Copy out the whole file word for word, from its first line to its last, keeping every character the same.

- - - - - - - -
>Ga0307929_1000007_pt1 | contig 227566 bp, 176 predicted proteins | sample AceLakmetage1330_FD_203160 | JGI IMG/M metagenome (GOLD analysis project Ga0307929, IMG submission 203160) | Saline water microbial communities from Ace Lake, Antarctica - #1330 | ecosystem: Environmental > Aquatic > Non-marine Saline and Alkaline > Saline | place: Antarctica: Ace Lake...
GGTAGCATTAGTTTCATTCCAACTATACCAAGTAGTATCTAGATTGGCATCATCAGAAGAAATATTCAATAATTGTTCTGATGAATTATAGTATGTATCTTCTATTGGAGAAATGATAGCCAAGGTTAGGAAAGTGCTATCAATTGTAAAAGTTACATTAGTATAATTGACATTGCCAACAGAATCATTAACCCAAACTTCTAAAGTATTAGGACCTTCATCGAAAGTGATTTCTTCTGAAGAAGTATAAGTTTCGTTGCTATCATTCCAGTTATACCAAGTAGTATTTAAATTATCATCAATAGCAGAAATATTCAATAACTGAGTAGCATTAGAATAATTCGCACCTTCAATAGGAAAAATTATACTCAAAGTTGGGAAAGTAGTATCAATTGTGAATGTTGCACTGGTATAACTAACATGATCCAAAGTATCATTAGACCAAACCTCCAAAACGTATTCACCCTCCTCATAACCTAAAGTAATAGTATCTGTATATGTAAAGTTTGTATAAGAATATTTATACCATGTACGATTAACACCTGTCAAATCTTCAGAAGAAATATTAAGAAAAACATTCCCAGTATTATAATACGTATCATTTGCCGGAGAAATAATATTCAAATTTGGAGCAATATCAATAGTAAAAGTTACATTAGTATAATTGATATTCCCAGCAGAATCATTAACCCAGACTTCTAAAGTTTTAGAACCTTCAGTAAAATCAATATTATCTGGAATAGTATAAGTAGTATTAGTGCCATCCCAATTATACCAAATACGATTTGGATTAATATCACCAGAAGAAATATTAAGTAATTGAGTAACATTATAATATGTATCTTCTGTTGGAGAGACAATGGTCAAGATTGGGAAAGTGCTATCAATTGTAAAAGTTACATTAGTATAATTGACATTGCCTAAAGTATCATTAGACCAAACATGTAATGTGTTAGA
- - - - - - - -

>Ga0307929_1000007_pt1 | contig 227566 bp, 176 predicted proteins | sample AceLakmetage1330_FD_203160 | JGI IMG/M metagenome (GOLD analysis project Ga0307929, IMG submission 203160) | Saline water microbial communities from Ace Lake, Antarctica - #1330 | ecosystem: Environmental > Aquatic > Non-marine Saline and Alkaline > Saline | place: Antarctica: Ace Lake...
GGTAGCATTAGTTTCATTCCAACTATACCAAGTAGTATCTAGATTGGCATCATCAGAAGAAATATTCAATAATTGTTCTGATGAATTATAGTATGTATCTTCTATTGGAGAAATGATAGCCAAGGTTAGGAAAGTGCTATCAATTGTAAAAGTTACATTAGTATAATTGACATTGCCAACAGAATCATTAACCCAAACTTCTAAAGTATTAGGACCTTCATCGAAAGTGATTTCTTCTGAAGAAGTATAAGTTTCGTTGCTATCATTCCAGTTATACCAAGTAGTATTTAAATTATCATCAATAGCAGAAATATTCAATAACTGAGTAGCATTAGAATAATTCGCACCTTCAATAGGAAAAATTATACTCAAAGTTGGGAAAGTAGTATCAATTGTGAATGTTGCACTGGTATAACTAACATGATCCAAAGTATCATTAGACCAAACCTCCAAAACGTATTCACCCTCCTCATAACCTAAAGTAATAGTATCTGTATATGTAAAGTTTGTATAAGAATATTTATACCATGTACGATTAACACCTGTCAAATCTTCAGAAGAAATATTAAGAAAAACATTCCCAGTATTATAATACGTATCATTTGCCGGAGAAATAATATTCAAATTTGGAGCAATATCAATAGTAAAAGTTACATTAGTATAATTGATATTCCCAGCAGAATCATTAACCCAGACTTCTAAAGTTTTAGAACCTTCAGTAAAATCAATATTATCTGGAATAGTATAAGTAGTATTAGTGCCATCCCAATTATACCAAATACGATTTGGATTAATATCACCAGAAGAAATATTAAGTAATTGAGTAACATTATAATATGTATCTTCTGTTGGAGAGACAATGGTCAAGATTGGGAAAGTGCTATCAATTGTAAAAGTTACATTAGTATAATTGACATTGCCTAAAGTATCATTAGACCAAACATGTAATGTGTTAGA